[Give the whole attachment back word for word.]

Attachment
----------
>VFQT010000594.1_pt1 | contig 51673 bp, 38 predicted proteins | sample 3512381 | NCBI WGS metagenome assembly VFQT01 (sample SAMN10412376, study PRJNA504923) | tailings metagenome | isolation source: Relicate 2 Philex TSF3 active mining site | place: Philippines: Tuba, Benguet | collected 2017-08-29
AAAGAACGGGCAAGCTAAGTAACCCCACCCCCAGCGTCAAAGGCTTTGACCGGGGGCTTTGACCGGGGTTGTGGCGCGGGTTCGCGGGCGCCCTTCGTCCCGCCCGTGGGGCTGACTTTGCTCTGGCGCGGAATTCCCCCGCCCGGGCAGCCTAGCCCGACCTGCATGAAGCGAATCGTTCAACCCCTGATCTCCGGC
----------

>VFQT010000594.1_pt1 | contig 51673 bp, 38 predicted proteins | sample 3512381 | NCBI WGS metagenome assembly VFQT01 (sample SAMN10412376, study PRJNA504923) | tailings metagenome | isolation source: Relicate 2 Philex TSF3 active mining site | place: Philippines: Tuba, Benguet | collected 2017-08-29
AAAGAACGGGCAAGCTAAGTAACCCCACCCCCAGCGTCAAAGGCTTTGACCGGGGGCTTTGACCGGGGTTGTGGCGCGGGTTCGCGGGCGCCCTTCGTCCCGCCCGTGGGGCTGACTTTGCTCTGGCGCGGAATTCCCCCGCCCGGGCAGCCTAGCCCGACCTGCATGAAGCGAATCGTTCAACCCCTGATCTCCGGC